He was also a poet, historian and diplomat. Much research about him was done by Mukandi Lal. Life and The painters remained in Srinagar as the royal tasbirdar (picture-makers), and developed the Garhwal style of miniature painting.
Mola Ram was one of their descendants.
The inception of the Garhwal school of painting is also sometimes credited to him. However, one of his descendants, Tulsi (often confused with Tulsi Mistri, another contemporary painter) was also a painter.
Mola Ram himself initially painted in the Mughal style until visiting Kangra, e.g. his painting Mastani is in the Mughal idiom, while his later paintings, e.g. Vasakasajja Nayika, are in the Garhwal style.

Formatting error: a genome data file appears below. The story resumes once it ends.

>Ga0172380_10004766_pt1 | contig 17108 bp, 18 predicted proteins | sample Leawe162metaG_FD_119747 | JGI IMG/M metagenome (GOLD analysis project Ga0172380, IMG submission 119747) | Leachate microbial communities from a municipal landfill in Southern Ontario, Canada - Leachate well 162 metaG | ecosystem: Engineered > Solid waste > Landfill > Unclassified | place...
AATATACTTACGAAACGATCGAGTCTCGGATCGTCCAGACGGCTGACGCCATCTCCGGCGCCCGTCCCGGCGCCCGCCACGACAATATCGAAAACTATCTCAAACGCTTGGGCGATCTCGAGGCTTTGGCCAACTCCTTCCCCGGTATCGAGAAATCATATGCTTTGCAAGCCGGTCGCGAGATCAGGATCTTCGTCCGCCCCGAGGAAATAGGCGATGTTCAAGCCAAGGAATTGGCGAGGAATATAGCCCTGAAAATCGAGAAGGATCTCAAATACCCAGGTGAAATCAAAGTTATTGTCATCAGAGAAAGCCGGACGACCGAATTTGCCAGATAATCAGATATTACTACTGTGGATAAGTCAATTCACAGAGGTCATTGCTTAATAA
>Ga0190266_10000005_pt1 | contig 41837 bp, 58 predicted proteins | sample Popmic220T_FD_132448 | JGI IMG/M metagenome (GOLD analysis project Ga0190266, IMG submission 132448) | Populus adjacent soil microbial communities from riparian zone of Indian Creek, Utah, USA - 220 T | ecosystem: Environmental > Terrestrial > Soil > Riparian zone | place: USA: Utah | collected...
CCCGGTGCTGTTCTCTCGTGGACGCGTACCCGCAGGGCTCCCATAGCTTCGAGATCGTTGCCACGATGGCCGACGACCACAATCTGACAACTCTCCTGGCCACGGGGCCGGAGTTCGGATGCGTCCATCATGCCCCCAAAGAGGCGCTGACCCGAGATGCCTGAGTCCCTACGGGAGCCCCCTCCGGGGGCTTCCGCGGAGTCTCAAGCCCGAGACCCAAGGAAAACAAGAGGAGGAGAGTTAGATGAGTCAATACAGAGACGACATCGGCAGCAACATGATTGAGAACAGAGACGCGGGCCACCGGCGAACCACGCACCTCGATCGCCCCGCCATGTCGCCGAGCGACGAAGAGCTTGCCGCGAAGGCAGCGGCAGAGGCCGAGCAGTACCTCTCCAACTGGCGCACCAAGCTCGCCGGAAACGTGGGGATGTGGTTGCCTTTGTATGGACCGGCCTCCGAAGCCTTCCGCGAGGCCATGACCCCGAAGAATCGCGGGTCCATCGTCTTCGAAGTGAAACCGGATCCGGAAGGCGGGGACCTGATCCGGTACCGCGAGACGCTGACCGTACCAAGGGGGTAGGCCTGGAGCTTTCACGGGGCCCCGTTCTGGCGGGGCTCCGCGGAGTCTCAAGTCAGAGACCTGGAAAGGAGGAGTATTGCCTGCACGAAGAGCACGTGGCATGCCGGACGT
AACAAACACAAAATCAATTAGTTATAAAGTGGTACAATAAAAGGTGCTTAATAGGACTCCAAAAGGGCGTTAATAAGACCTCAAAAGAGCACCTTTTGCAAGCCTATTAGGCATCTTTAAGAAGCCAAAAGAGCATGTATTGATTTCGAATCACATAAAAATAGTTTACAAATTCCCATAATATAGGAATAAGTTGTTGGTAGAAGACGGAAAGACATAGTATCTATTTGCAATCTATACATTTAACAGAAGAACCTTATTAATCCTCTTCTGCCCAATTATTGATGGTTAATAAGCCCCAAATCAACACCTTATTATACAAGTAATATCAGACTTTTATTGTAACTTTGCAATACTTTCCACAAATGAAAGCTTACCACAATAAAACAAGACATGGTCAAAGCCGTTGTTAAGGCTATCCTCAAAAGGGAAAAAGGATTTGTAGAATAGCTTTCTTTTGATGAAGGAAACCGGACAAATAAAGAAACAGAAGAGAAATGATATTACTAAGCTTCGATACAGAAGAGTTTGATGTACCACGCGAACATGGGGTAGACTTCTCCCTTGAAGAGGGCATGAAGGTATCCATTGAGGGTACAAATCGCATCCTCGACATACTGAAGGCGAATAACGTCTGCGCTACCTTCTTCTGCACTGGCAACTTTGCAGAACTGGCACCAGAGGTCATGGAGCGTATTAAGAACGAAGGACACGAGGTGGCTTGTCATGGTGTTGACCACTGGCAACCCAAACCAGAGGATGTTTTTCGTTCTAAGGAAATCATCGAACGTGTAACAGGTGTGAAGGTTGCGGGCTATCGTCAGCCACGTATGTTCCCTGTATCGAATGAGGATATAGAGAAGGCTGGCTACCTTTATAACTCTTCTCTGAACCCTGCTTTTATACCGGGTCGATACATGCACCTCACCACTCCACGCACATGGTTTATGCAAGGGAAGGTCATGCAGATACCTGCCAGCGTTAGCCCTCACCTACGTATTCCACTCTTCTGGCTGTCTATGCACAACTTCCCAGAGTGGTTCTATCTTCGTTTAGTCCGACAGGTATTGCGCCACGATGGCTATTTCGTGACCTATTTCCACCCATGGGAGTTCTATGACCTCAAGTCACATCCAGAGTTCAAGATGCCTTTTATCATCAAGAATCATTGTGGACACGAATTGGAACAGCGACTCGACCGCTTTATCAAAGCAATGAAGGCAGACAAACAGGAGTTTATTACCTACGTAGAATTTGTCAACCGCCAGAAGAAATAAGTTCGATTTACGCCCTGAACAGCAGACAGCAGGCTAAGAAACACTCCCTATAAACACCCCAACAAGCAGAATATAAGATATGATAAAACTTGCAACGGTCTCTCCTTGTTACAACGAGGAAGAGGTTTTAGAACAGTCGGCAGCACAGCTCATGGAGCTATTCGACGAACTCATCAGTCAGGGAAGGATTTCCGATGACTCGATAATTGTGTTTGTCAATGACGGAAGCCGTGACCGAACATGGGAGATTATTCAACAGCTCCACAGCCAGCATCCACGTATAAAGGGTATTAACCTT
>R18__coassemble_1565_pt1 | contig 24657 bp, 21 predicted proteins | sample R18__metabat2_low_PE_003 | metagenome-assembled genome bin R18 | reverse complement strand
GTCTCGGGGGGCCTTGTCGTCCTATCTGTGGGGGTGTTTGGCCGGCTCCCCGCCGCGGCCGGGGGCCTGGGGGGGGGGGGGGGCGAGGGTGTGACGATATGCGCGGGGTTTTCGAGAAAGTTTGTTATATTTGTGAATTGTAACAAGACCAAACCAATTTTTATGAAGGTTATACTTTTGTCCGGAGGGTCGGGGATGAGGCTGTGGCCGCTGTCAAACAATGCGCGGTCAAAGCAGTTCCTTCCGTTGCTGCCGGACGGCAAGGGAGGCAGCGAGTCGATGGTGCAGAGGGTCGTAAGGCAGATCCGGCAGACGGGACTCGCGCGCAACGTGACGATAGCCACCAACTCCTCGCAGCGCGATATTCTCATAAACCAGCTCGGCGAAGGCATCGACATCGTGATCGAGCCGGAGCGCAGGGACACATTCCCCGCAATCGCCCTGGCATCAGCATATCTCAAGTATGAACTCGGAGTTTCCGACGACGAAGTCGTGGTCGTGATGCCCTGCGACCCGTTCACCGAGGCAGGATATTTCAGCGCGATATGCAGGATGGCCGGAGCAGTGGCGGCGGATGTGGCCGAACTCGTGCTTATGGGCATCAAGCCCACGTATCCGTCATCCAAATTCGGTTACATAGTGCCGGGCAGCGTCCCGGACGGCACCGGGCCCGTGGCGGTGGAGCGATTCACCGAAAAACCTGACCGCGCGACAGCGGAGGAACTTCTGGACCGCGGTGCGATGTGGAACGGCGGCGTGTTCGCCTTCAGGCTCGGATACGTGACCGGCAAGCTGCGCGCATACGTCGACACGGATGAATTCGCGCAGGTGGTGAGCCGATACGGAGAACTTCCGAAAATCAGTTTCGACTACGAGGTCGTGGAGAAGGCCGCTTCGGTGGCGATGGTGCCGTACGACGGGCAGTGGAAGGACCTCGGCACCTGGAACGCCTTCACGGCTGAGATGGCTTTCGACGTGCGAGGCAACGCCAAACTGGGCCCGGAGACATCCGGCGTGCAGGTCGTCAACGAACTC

Some of his paintings are signed.
He wrote the historical work Garharajavansh ka Itihas (History of the Garhwal royal dynasty) which is the only source of information about several Garhwal rulers. He starts with Sham Shah and goes on to describe Dula Ram Shah, Mahipati Shah, Pritam Shah, Medini Shah, Lalit Shah, and Jayakrit Shah. He also wrote Ganika Natak or Garh Gita Sangram in 1800.
Mola Ram himself played a part in politics, helping Jayakrit Shah obtain help from Raja Jagat Prakash of Sirmaur to quell a rebellion at the battle of Karparoli.